The majority of still births, deaths and severe brain injuries to babies born in hospital could be prevented with better medical care and by following recognised guidance and best practice.
Having examined the 1,123 term births in 2016 that ended in stillbirth (124), neonatal death (145) or severe brain injury (854), a study found that 71% were preventable with better care. That suggests there are 797 babies and their families whose lives were lost or devastated unnecessarily.
The Every Baby Counts report is compiled by the Royal College of Obstetrics and Gynaecology using data from reviewing reports submitted on still births, baby deaths and severe brain injuries at birth.
In 45% of the incidents reviewed by the study standard protocols, guidance and recognised best practice was not followed.
As clinical negligence solicitors we see the individual tragedies behind these statistics and have the privilege of supporting and representing those affected.
I recently represented one family at the inquest into the death of their son who died following a series of mistakes during his mother's pregnancy and labour. Those mistakes included inaccurately charting growth measurements, not following standard procedures and protocols during both pregnancy and labour, not performing necessary examinations or assessments at critical stages, and failing to provide the family with the information they needed to make key decisions.
As was the case for my clients there are often multiple factors which contribute to the death or brain injury. The study found that on average there were 7 critical contributory factors in each case that may have prevented death or brain injury. That is 7 opportunities in each case to learn lessons and to change future outcomes for the better. Reasons underlying those factors included familiar themes such insufficient training, failure to identify or recognise problems as they arose, high workloads, low staffing levels and deficiencies in local guidelines such that they did not reflect the best available evidence.
It is extremely difficult, but all too common to hear from a coroner as my clients did that multiple opportunities to save their son's life were missed and that his death was avoidable. The only solace that can be taken is if lessons are identified and learned so that other families do not have to suffer the same pain.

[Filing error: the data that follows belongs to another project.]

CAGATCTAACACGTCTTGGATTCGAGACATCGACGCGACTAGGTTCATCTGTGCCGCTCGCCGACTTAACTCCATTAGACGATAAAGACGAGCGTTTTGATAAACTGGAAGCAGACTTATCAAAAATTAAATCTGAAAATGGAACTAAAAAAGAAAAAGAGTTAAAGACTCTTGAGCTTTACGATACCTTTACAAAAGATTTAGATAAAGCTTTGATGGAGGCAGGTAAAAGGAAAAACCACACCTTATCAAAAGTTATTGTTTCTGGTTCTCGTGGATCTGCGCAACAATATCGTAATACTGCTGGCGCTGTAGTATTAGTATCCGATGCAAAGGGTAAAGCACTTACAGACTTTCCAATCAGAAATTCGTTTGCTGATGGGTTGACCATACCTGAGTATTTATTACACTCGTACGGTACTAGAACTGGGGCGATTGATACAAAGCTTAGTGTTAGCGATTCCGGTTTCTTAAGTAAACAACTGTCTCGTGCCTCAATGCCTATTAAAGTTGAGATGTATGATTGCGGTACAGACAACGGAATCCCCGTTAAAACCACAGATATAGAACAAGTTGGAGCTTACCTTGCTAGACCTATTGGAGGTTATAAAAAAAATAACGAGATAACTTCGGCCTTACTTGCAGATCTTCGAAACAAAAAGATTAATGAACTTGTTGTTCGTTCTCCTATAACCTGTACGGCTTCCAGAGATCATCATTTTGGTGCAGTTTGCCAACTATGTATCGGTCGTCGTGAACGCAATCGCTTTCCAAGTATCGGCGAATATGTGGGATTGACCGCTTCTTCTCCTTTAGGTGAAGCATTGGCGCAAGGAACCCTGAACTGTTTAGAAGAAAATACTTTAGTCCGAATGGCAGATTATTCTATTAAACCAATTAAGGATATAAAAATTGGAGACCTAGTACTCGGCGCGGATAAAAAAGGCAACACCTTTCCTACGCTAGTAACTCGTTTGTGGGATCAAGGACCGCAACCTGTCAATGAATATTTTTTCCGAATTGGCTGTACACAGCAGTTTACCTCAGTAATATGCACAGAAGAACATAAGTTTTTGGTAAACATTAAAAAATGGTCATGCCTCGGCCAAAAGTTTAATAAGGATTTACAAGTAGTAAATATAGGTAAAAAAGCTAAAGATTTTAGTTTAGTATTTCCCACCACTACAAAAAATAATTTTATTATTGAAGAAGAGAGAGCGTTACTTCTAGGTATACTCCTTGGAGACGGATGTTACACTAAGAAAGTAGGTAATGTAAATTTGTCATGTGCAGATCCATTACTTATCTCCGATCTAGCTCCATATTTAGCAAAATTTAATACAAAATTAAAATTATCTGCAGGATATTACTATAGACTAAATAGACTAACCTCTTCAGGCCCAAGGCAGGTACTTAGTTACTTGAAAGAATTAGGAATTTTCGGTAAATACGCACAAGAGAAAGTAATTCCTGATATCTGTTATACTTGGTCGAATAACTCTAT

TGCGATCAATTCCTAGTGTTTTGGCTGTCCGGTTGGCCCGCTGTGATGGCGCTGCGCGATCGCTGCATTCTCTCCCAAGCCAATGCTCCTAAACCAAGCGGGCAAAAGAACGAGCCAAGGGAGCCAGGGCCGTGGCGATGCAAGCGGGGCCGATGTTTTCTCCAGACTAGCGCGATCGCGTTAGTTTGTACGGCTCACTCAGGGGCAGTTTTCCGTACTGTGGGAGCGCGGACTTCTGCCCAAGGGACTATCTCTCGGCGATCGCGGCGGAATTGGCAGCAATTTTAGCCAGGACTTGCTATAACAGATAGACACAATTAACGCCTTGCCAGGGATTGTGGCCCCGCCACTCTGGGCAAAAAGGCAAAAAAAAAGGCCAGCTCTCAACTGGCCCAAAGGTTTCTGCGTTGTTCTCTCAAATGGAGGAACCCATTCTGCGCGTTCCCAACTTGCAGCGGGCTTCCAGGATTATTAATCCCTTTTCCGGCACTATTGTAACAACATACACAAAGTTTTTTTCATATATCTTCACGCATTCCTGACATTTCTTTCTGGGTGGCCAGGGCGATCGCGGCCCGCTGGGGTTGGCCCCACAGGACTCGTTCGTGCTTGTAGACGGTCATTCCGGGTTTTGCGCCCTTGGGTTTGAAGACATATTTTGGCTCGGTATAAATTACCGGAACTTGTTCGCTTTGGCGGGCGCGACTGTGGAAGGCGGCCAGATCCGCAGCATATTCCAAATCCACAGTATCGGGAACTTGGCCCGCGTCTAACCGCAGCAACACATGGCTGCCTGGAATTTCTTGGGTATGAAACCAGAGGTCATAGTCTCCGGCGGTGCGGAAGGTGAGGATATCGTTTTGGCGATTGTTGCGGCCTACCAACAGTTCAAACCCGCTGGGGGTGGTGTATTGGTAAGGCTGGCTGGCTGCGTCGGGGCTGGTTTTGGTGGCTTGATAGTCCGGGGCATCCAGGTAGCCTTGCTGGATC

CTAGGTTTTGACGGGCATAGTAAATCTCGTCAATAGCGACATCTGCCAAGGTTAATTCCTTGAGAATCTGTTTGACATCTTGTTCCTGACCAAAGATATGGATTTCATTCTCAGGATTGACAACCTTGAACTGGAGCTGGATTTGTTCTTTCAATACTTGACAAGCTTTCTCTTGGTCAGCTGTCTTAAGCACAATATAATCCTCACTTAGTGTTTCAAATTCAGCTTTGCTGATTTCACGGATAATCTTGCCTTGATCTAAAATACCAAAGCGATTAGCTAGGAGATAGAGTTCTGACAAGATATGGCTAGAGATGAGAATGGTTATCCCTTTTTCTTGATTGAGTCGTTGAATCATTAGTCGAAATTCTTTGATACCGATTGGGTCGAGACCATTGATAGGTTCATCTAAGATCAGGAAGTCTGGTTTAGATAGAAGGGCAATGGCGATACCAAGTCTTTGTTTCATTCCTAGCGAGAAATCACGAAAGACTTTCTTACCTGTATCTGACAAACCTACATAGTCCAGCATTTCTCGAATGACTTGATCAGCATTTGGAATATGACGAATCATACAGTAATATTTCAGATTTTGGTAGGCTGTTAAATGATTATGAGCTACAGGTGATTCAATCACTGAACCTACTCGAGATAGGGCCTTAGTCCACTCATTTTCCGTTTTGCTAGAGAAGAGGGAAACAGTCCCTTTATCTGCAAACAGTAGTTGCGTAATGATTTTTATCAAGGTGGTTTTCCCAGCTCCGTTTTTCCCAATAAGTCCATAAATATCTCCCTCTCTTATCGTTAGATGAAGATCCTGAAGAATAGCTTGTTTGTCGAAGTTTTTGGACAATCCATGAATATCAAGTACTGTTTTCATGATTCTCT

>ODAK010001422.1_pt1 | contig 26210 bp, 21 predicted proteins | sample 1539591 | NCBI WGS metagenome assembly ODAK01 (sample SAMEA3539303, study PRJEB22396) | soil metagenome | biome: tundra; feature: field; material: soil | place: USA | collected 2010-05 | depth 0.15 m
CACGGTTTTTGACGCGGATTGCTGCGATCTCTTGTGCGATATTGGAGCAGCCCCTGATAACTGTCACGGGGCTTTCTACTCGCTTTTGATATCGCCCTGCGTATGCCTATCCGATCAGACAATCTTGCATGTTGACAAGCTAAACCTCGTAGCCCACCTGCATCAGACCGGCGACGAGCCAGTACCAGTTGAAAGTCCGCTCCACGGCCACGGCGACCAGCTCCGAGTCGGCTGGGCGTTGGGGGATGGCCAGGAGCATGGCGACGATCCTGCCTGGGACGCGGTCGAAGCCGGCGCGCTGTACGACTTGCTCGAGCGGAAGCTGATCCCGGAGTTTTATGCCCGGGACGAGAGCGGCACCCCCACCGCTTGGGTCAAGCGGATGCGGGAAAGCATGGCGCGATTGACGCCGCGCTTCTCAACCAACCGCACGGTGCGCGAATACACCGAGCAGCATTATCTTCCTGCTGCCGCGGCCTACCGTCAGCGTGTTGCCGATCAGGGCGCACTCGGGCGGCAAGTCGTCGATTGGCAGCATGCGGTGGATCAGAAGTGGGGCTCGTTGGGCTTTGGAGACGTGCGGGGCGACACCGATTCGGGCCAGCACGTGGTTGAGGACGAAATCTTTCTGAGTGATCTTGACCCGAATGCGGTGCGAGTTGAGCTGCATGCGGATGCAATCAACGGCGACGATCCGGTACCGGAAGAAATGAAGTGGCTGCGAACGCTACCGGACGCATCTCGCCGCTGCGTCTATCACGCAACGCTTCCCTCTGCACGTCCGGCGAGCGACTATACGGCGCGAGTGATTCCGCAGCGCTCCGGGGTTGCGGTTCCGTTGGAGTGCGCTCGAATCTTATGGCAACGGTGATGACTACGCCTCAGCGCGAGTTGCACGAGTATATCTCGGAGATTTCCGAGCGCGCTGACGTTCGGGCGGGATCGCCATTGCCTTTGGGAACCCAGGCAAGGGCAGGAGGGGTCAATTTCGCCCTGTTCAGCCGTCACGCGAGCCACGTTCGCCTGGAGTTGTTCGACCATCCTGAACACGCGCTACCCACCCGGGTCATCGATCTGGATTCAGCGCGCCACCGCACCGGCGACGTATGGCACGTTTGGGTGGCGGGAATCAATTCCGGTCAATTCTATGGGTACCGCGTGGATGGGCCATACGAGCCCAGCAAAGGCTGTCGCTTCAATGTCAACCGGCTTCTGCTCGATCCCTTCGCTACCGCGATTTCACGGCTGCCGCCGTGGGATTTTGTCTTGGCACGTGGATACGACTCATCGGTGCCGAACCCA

The report makes for difficult reading and it will be no doubt distressing for families to see that some of the same mistakes are still being repeated. However, it is only by continuing to highlighting specific errors to help avoid repetition and by addressing the underlying causes through further training and resources, that lives can and will be saved.
If you have concerns regarding care provided to you or a loved one during pregnancy, labour or in the neonatal period then please contact Catherine Bell on 01865 781140 / Catherine.firstname.lastname@example.org for free and confidential advice.
Freeths’ Clinical Negligence Solicitors have a national reputation for providing the highest quality legal advice following failures by medical professionals to provide appropriate care during pregnancy, labour, delivery and in the neonatal period. We have specialist expertise in clinical negligence cases involving cerebral palsy, brain injury, stillbirth and baby loss.
The Freeths national clinical negligence team is led by:
Carolyn Lowe, Partner (Oxford/Milton Keynes) 0186 578 1019 email@example.com
Karen Reynolds, Partner (Derby/Stoke on Trent) on 0845 274 6830 firstname.lastname@example.org
Jane Williams, Partner (Leicester/Nottingham) on 0845 272 5724 or email@example.com
The report recommends addressing hospital workload issues, creating individualised pregnancy management plans for women and ensuring local guidelines kept in line with national guidance. It concluded 71% of 955 births in 2016 where sufficient information was available might have had a different outcome if different care had been provided.